After the first day of the show, we figured the wind was good; the car was—hopefully—good; and, thus, it was time to shoot comet C/2022 E3 ZTF! It had become visible to the naked eye, and we were excited to capture another interstellar visitor. We traveled into the Joshua Tree National Park a bit and stopped at what looked like Plymouth Rock from the Lion King. It lined up great with the comet, so that I could catch it all in one shot. The moon was at a quarter moon and still up so the comet was a little faint compared to what I expected, but it wasn’t supposed to be as bright as comet Neowise. It was a brilliant green glow relative to the sky though, and I am very pleased with the composition. After a few shots, we headed back, as we had to make sure to be awake and welcoming at the art show the following day.

There was more wind than expected at the show, so there was plenty of time for us artists to wander and make friends. What can we say? We can’t always have weather on our side but we can always make the best of the situation. We actually became such good friends with another artist there we ended up staying a day with them after the show on their farm/animal sanctuary! Dogs, pigs, goats, chickens, turkeys, donkeys (not kidding)—it was so much fun. It was so cool getting to meet all their animals and just hang out with other artists for once. And we made connections with others that we may end up staying/caravanning to other shows with! As some of you may know, I video artists making their art and interview them about how they got into art and, Chris—one of our epic artist friends—will have to be an artist I do a video with, cause her work is absolutely amazing. And same with Tessa, of course. Check out both of their art here: Chris’s Work and Tessa’s Work.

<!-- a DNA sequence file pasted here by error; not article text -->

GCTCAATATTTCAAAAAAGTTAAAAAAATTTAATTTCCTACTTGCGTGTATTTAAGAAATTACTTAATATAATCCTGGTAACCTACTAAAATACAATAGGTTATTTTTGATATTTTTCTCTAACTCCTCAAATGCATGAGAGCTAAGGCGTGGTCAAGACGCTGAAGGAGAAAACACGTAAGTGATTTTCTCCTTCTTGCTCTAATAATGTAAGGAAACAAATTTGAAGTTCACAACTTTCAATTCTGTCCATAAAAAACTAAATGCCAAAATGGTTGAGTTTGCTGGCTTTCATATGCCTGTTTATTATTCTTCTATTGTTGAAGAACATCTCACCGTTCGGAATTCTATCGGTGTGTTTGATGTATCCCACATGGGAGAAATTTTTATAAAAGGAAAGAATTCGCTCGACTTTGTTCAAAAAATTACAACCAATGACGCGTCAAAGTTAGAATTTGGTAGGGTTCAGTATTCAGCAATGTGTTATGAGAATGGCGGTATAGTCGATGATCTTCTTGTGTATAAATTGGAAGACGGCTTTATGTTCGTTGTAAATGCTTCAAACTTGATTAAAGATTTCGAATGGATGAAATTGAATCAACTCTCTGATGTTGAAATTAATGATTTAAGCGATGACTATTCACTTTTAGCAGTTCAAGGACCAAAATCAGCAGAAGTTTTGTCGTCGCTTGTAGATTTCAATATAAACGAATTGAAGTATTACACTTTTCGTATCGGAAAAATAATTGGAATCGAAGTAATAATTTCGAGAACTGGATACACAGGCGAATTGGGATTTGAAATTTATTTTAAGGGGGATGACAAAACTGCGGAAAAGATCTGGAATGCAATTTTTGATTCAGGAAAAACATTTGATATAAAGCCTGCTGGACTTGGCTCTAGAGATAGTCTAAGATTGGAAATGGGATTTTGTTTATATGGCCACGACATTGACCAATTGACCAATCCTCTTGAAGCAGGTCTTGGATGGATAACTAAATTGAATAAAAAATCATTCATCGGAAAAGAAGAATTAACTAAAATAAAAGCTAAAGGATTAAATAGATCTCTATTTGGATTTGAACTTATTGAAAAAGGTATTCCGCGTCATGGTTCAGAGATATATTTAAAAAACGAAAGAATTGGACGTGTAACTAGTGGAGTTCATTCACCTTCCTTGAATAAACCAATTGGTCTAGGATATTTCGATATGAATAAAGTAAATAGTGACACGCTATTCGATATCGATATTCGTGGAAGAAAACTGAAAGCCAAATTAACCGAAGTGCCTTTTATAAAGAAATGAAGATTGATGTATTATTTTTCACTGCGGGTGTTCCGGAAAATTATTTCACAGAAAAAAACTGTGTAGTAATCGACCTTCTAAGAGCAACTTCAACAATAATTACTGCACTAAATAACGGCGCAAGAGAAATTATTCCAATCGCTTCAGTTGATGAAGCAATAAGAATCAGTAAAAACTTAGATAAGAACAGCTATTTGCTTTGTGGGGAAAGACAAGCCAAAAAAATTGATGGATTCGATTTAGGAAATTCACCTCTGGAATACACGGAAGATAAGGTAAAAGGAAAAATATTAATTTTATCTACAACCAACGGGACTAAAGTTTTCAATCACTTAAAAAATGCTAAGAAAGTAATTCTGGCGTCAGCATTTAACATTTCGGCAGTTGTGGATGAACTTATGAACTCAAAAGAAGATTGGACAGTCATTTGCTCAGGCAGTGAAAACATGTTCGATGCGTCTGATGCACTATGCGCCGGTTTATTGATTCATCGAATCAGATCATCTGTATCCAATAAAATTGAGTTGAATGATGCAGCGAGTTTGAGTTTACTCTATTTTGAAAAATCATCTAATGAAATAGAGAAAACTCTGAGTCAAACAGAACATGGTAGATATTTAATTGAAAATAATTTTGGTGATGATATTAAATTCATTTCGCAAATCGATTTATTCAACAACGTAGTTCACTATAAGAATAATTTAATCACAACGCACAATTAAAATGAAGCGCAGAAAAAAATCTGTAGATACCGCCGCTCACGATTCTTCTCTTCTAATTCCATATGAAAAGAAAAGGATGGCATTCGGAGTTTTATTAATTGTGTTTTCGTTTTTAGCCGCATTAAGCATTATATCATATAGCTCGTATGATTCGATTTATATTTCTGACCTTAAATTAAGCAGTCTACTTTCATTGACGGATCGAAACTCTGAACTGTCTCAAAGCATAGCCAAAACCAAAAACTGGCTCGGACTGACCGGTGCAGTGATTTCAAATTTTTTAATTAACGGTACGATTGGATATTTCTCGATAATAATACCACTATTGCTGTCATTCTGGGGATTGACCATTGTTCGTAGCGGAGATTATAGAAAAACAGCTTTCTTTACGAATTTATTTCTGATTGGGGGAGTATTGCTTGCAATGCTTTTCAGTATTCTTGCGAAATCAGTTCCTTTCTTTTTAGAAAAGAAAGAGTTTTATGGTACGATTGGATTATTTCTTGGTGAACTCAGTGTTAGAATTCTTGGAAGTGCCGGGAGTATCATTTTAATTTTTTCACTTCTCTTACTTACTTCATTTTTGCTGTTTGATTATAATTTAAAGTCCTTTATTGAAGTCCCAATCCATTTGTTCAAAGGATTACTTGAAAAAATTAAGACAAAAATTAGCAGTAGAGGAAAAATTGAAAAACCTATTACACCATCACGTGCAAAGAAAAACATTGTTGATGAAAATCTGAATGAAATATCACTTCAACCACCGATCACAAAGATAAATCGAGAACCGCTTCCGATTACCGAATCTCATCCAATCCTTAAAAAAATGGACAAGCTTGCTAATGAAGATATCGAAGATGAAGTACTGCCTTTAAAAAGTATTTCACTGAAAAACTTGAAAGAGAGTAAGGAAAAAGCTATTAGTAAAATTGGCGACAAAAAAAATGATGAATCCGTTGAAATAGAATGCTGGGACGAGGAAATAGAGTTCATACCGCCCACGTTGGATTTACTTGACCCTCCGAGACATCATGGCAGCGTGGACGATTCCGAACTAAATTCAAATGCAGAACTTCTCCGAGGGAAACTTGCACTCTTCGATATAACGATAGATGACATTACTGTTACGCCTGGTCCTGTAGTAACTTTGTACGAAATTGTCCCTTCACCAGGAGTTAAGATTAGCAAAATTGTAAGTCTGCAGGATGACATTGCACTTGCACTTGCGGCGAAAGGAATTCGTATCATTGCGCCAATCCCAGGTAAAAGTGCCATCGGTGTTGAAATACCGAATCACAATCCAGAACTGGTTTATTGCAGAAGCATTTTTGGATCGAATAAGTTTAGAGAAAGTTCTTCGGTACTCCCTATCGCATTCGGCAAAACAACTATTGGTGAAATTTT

Then, heading back up after the show, we were almost to Salem, OR when the van started vibrating violently. Right when we felt it, Dan got over to the right lane, slowed down, and then POW! Our tire blew. We quickly pulled all the way over, cursed to the sky, and got out to see how bad it was. Needless to say, we weren’t going anywhere. I added the photo here so you can see it too. Looks like two porcupines had a tussle before spontaneously combusting in there. Turns out our tires were a bit old. So after driving here, there, and everywhere the poor thing gave up. Its timing was just wonderful as it was also just before we were going to break for lunch. After getting a tow to the nearest tire place, they got us back on the road again. We decided we needed some cheering up and food by this point, so we went to a In-N-Out burger for the first time, as many of our friends back home have told us we just HAD to try it, *pause for dramatic effect*. It was actually a pretty good place to grab a burger and shake and even though we are Washingtonians; we stand firm when we say In-N-Out beats Dicks hands down in fries and burgers—Dicks wins on shakes. This was certainly the trip of many delays and more car fixes than I have ever needed in a single trip. We were incredibly relieved by the time we finally made it back home—that kind of kiss-the-ground-off-the-boat kind of relief you see in movies. Not every trip has this much drama shoved into it but we still had some fun, made some friends, and certainly made memories on this insane trip.